After comparing data from millions of people in 31 North American and European countries from 2001 and 2016, researchers at the Oregon Health & Science University (OHSU) identified no statistically significant difference in disease rates in countries that require boosters for adults and those that don't. The investigators compared adults in countries that vaccinate adults against the two diseases every 5 to 20 years with those that don't.

The Advisory Committee on Immunization Practices at the Centers for Disease Control and Prevention calls for boosters every 10 years, but the World Health Organization recently recommended boosters only for adults who didn't receive a full series as children.

"To be clear, this study is pro-vaccine," says the study's lead author, Mark Slifka, PhD, a professor of microbiology and immunology at OHSU, in a school news relese. "Everyone should get their series of tetanus and diphtheria shots when they're children. But once they have done that, our data indicates they should be protected for life."

The study follows one that Slifka and colleagues published in 2016 involving 546 adults, which demonstrated that the vaccine produces at least 30 years of protective immunity.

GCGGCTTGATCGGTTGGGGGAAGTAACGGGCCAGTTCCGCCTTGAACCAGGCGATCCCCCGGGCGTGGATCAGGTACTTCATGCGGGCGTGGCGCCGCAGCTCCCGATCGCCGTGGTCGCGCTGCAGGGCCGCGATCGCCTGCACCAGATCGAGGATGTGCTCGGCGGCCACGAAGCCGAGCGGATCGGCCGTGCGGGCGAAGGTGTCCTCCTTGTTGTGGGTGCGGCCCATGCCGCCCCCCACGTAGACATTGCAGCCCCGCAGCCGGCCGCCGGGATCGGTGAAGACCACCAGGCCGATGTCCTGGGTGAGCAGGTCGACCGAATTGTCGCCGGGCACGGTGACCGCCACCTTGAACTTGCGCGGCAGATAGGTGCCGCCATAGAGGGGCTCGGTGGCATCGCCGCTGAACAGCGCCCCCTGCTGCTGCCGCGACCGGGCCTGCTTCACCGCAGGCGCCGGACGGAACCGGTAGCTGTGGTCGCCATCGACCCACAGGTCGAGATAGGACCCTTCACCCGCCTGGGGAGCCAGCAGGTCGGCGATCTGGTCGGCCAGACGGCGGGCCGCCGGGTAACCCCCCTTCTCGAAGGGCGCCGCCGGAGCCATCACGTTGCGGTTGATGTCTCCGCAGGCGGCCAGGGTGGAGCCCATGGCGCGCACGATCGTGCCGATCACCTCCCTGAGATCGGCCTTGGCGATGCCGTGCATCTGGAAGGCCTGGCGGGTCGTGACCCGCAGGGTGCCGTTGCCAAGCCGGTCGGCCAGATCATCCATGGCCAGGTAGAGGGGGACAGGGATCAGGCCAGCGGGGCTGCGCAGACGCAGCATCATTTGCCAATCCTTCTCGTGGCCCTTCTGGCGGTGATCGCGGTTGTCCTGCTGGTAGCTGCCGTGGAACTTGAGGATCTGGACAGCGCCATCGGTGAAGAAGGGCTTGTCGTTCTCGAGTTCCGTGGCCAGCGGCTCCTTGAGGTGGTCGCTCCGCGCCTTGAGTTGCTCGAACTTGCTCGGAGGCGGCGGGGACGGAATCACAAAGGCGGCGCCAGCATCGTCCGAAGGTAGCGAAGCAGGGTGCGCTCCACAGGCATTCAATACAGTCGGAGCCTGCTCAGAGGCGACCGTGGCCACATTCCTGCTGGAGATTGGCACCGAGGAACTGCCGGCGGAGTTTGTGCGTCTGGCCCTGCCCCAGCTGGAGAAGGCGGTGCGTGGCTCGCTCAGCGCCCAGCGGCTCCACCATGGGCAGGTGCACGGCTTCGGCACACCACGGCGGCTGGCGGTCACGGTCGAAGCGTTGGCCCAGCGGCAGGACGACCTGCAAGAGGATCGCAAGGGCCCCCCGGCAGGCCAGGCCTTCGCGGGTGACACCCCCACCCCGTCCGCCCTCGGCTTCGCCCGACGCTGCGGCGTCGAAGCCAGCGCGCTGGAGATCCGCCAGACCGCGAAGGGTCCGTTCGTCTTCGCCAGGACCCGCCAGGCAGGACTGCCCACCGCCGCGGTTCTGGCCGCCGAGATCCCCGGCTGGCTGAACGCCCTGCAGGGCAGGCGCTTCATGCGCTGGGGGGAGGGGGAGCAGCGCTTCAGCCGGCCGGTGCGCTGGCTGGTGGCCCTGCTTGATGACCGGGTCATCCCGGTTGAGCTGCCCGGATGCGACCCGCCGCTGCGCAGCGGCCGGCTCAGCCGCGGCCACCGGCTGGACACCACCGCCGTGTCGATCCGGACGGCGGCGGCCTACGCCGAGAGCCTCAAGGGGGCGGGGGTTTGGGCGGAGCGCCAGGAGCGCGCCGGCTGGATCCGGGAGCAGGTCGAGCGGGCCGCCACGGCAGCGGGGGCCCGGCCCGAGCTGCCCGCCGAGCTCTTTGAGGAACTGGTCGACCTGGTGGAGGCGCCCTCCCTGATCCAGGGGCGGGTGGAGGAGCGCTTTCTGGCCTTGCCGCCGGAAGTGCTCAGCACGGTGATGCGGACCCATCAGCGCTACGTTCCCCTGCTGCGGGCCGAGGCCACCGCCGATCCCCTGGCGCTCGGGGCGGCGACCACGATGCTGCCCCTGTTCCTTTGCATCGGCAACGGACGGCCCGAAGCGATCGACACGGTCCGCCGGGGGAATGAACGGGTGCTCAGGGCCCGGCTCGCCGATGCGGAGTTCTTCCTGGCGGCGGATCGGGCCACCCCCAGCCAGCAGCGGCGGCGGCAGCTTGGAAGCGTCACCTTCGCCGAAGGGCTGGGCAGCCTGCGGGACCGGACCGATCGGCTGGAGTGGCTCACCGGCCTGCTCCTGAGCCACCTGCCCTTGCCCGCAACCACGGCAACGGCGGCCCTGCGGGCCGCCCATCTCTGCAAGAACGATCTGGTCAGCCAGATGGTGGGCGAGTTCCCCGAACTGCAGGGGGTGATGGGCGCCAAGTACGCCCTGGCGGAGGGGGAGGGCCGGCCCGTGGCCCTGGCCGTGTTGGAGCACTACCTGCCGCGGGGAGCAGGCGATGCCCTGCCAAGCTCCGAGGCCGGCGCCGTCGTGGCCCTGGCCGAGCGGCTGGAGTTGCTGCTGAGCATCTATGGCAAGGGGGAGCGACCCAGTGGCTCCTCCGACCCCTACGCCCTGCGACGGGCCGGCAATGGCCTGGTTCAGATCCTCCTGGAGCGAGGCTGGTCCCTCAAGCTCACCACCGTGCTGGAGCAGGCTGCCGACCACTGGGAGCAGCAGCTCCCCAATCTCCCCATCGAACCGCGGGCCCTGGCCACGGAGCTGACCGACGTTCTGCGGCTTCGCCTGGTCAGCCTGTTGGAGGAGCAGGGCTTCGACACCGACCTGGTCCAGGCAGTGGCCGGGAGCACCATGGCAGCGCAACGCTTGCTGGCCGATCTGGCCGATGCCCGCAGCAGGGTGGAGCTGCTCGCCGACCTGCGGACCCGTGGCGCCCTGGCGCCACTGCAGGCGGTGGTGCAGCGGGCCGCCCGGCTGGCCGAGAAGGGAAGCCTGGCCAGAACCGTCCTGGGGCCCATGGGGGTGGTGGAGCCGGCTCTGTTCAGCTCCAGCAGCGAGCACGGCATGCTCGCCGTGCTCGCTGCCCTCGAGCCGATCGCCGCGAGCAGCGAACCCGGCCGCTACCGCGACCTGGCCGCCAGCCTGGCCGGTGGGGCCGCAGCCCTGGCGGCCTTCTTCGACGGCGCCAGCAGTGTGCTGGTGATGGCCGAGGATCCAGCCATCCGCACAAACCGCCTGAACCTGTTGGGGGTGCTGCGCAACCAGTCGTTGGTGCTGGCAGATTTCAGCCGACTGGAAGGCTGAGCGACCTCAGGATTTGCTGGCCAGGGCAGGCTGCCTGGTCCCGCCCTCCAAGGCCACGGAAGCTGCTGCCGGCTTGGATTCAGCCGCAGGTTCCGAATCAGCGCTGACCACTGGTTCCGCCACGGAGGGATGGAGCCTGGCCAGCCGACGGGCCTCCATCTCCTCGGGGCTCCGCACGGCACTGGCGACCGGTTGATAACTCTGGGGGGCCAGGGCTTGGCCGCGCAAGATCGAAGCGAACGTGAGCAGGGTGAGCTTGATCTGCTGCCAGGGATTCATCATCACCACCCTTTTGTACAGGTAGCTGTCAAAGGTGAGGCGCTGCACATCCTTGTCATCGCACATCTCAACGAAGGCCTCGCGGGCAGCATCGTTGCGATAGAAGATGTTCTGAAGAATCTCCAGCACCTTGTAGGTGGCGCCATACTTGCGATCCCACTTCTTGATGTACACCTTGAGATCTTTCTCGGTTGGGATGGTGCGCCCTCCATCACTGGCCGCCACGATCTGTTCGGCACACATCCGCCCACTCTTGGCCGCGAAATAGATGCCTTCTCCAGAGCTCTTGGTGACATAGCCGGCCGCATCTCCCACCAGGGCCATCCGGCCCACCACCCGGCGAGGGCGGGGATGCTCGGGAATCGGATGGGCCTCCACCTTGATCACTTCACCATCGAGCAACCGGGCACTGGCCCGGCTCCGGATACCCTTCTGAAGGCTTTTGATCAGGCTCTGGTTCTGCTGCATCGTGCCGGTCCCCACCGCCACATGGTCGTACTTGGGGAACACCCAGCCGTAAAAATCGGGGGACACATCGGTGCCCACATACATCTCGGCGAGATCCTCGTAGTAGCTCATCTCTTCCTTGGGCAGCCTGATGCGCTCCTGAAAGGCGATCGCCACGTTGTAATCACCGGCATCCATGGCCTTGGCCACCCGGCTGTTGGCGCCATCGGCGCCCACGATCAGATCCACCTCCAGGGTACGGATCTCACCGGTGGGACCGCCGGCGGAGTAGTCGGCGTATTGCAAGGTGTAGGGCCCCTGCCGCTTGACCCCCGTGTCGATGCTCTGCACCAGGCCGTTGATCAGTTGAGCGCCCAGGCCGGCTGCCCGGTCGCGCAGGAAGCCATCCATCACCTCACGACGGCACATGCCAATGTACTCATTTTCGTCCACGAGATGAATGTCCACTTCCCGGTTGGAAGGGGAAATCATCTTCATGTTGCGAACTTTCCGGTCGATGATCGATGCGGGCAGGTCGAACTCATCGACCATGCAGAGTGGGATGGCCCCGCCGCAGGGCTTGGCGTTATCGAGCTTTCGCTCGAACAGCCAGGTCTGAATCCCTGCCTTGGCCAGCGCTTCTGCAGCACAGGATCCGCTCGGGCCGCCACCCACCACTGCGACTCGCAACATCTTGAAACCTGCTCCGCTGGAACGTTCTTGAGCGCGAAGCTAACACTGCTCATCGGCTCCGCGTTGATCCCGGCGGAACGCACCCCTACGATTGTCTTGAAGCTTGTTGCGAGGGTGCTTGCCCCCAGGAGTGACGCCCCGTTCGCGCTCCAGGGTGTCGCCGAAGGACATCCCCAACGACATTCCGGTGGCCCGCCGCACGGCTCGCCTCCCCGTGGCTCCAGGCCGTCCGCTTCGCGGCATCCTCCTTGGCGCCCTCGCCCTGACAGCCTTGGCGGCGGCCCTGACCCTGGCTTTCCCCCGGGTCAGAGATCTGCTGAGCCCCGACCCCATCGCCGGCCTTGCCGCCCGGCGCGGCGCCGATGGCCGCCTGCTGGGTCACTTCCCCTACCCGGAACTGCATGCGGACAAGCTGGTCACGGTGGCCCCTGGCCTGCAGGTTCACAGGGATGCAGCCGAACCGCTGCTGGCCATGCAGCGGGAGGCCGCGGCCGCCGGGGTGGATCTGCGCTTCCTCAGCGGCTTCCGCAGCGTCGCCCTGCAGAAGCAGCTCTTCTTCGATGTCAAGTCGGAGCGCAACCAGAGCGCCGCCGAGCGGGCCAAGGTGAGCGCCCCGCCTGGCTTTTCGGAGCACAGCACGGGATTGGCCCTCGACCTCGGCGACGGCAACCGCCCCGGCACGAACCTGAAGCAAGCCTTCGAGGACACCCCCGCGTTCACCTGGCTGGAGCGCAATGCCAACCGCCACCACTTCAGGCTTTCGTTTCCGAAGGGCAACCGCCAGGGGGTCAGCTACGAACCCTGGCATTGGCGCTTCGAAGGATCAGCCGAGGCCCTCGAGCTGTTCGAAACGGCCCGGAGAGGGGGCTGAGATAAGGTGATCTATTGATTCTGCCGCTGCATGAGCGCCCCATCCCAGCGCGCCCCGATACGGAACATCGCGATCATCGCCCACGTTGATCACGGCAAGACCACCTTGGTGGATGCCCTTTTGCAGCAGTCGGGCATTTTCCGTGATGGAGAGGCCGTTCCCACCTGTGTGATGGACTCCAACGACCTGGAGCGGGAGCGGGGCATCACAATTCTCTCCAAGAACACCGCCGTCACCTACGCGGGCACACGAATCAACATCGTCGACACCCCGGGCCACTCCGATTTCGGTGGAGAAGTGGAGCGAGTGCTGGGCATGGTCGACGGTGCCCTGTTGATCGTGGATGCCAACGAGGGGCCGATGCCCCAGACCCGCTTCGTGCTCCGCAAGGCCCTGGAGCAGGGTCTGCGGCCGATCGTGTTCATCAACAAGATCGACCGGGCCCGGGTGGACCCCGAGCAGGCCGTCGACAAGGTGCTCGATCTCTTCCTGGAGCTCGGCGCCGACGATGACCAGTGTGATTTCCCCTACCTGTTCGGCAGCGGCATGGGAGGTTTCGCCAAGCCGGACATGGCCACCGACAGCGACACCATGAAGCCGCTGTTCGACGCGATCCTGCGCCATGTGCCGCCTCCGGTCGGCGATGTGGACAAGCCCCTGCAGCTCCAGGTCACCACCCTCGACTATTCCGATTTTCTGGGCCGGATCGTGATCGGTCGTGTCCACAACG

The United States could save roughly $1 billion each year in medical costs if it required fewer vaccinations in adults, the researchers said in the news release. It could also allow improved allocation of healthcare resources in countries with low vaccination rates.

Tetanus affects about 30 people in the United States each year, with 1 or 2 out of 10 cases leading to death. Diphtheria has been reported in only five people in the United States over the past decade, and about 1 in 10 cases is fatal.
Feb 25 Clin Infect Dis abstract
Feb 25 OHSU news release
Mar 21, 2016, previous study

 

High-path avian flu kills poultry in Vietnam, Poland, and Bulgaria

Vietnam, Poland, and Bulgaria all reported multiple outbreaks of highly pathogenic avian flu, according to the latest reports from the World Organization for Animal Health (OIE).

Animal health officials in Vietnam confirmed 13 H5N6 outbreaks in village flocks ranging from 37 to 4,075 poultry, all in the north. Six outbreaks are in Thanh Hoa province, 2 in Ha Noi, and 1 each in Bac Ninh, Ninh Binh, Thai Binh, Nghe An, and Hai Pong provinces. The outbreaks began Feb 15 to Feb 21. All told, the virus sickened 6,680 birds and killed 4,274 among 25,375 susceptible poultry.

Poland, meanwhile, confirmed seven H5N8 outbreaks in the country's midsection affecting more than 170,000 birds. The seven affected farms are in five provinces (voivodeships), with the outbreaks beginning on Feb 7 through Feb 22. The virus struck 47,254 poultry and killed 35,286 across all the farms, out of a total of 170,389 birds. The surviving birds were culled to prevent further disease spread.

The same virus struck two farms in Bulgaria yesterday, both in Plovdiv province in south central Bulgaria. One housed more than 11,000 birds and the second almost five times that number. The high-path H5N8 virus killed 54 poultry on both farms combined, out of 67,037 birds. This is the first report of this avian flu strain in the country.
Feb 25 OIE report on H5N6 in Vietnam
Feb 25 OIE report on H5N8 in Poland
Feb 24 OIE report on H5N8 in Bulgaria